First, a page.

Manju Journal’s New Book Spotlights Ghana’s Booming Art Scene

Pin It
VOICES: Ghana’s Artists in Their Own Words
Clementine, 2022Photography by Sarfo Emmnauel Annor

As they publish their debut book, Manju Journal founder Richmond Orlando Mensah talks about pushing modern African art and creativity into the mainstream

Ghanaian curator, artist and director Richmond Orlando Mensah founded Manju Journal in 2015, with the aim of forging a space for local creatives in Accra to connect and build community. At the time, he was a student at the University of Ghana and had worked on various diplomatic ventures across Africa, but he felt himself gravitating to the growing creative revolution in various parts of the continent. “I saw first-hand how this generation of internet-enabled artists and creatives have pushed to be seen and heard on a global level, and at a local level, have fostered a real sense of community,” he tells AnOther. “I was inspired by the beauty and the various rich art forms of creativity from designers, painters, photographers, and visual storytellers, so I launched Manju as a digital platform to celebrate the talent coming out of Ghana, Africa and the diaspora.”

What began as an Instagram page curating the work of local talents and culture through visual arts and photography, manifested into a creative studio showcasing and commissioning the next generation of creative giants. Since launching in 2021, the studio has worked with the likes of Burberry, Tommy Hilfiger, and Gucci. “We strategically collaborate with innovative global brands and institutions interested in investing in Black and African culture,” explains Mensah. He, alongside his fashion director, Kusi Kubi – a Ghanaian stylist and creative director who joined Manju in 2020 – has built relationships with global brands and creatives all over the world, as a leading voice for creative arts in Ghana. Last month, they celebrated the launch of Manju Journal’s debut art book, Voice: Ghana’s Artists in Their Own Words.

Published by 24˚36˚,  the book spotlights Ghana’s growing art scene, featuring 80 Ghanaian creatives in Accra and across the global diaspora. It consists of photography and interviews from artists and curators such as Campbell Addy, Osei Bonsu, Zohra Opoku and Afia Prempeh, among others. “It was important for us to showcase a broad range of visual artists, not just photographers and painters,” says Mensah. “We spoke to digital artists, illustrators, sculptors, fabric designers, and ceramicists.” They were diverse in age and career levels too, featuring everyone from newly graduated painters to 94-year-old photographer James Barnor.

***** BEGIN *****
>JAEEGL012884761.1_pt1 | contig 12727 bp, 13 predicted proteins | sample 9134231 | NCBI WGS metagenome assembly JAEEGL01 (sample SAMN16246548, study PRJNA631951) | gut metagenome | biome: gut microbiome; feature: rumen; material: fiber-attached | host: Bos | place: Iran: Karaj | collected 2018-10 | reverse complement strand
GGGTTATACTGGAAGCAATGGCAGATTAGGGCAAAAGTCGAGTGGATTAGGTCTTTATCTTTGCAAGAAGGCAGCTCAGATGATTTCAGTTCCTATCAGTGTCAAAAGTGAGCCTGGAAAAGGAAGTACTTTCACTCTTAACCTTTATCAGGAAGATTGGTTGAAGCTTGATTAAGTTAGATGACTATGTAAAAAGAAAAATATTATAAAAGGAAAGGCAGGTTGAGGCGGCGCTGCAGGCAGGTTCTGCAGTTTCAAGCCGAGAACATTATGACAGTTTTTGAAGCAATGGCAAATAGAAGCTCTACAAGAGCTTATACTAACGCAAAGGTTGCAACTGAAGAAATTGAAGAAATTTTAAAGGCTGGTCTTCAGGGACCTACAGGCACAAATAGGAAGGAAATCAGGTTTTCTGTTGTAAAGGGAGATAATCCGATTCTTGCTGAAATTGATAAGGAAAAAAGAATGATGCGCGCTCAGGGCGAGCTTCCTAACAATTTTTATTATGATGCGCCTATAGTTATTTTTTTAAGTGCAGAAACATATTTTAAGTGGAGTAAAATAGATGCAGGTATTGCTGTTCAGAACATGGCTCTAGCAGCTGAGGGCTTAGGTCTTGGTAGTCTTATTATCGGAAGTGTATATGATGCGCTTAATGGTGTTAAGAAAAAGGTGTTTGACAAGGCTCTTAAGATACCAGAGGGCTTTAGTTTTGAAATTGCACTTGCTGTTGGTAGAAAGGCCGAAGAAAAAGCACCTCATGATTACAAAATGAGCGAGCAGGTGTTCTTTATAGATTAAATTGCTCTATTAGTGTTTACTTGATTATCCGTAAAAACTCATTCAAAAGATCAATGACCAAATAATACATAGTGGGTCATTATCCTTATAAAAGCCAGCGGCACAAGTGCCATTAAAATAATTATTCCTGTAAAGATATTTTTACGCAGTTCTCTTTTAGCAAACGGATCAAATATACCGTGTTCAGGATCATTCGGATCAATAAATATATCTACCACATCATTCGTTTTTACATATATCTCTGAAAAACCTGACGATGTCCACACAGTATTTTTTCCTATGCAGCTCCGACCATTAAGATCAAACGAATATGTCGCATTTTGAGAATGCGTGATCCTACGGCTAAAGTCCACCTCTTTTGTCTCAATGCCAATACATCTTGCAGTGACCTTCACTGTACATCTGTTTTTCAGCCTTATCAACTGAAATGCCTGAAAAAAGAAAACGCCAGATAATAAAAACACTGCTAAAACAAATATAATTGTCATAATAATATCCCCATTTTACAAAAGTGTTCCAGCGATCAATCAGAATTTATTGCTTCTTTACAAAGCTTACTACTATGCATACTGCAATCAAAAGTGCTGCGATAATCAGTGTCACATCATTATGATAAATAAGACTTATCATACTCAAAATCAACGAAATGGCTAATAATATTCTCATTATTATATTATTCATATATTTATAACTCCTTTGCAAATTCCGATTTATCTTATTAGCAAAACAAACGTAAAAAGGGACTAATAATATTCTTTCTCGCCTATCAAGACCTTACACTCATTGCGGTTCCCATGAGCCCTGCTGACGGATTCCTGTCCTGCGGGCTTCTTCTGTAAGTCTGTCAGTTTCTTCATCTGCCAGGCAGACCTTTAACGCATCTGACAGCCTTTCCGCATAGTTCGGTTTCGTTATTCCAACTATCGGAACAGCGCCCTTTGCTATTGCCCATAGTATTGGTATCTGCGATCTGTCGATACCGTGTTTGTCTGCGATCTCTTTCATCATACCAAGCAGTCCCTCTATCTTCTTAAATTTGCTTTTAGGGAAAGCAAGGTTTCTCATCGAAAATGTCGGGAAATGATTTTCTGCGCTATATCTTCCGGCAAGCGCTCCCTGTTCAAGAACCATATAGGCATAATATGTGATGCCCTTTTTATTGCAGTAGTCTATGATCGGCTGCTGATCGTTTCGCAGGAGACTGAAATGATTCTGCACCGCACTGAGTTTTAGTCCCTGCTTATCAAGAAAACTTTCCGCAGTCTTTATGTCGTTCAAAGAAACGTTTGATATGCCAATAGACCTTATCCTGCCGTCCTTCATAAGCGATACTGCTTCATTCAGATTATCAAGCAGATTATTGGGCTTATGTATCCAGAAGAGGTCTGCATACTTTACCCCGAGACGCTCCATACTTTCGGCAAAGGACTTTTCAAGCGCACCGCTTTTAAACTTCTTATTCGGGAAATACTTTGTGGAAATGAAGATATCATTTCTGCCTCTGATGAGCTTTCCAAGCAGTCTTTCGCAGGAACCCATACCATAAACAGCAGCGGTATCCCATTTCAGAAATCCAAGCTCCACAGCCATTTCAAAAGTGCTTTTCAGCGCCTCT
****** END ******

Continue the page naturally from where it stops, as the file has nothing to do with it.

For Mensah, this was an important choice because it demonstrates the depths of creativity in Ghana, and paints a picture of the community element at the helm of it. “Through the artists’ own words and experiences, you really get to understand what’s going on here now. Whenever you speak to a Ghanaian artist, they’ll spend half their time talking about other artists, their friends and colleagues, as well as other exhibitions they’ve seen – the sense of community is incredible,” Mensha adds. “The way people work, collaborate and help each other.” 

While documenting beautifully curated local art, VOICES is a testament to this community spirit. Mensah used a fully Ghanaian team to create the book – including the striking cover photo, shot by Accra-based photographer Jude Lartey. “We are fundamentally very creative and expressive in our culture,” he says. “That’s been the case for hundreds of years – now it’s just most obvious in terms of the contemporary art world.” 

The new vanguard of African visual art has become more apparent than ever this year, with global exhibitions and works championing art from across the continent around the world. Mensah’s goal is to push things even further. “Our hope is that this book will encourage people to explore more contemporary African artists, galleries and curators,” says Mensah. “We want to help push modern African art and creativity into the mainstream. At Manju, we see it as part of our work to create and participate in conversations between the continent and its diaspora. These conversations should be as expansive as possible, to create space for us to learn from each other without being filtered by an external gaze. We want to continue to be the megaphone for all the beautiful, creative voices around us.” 

VOICES: Ghana’s Artists in Their Own Words is published by 24˚36˚ and is out now.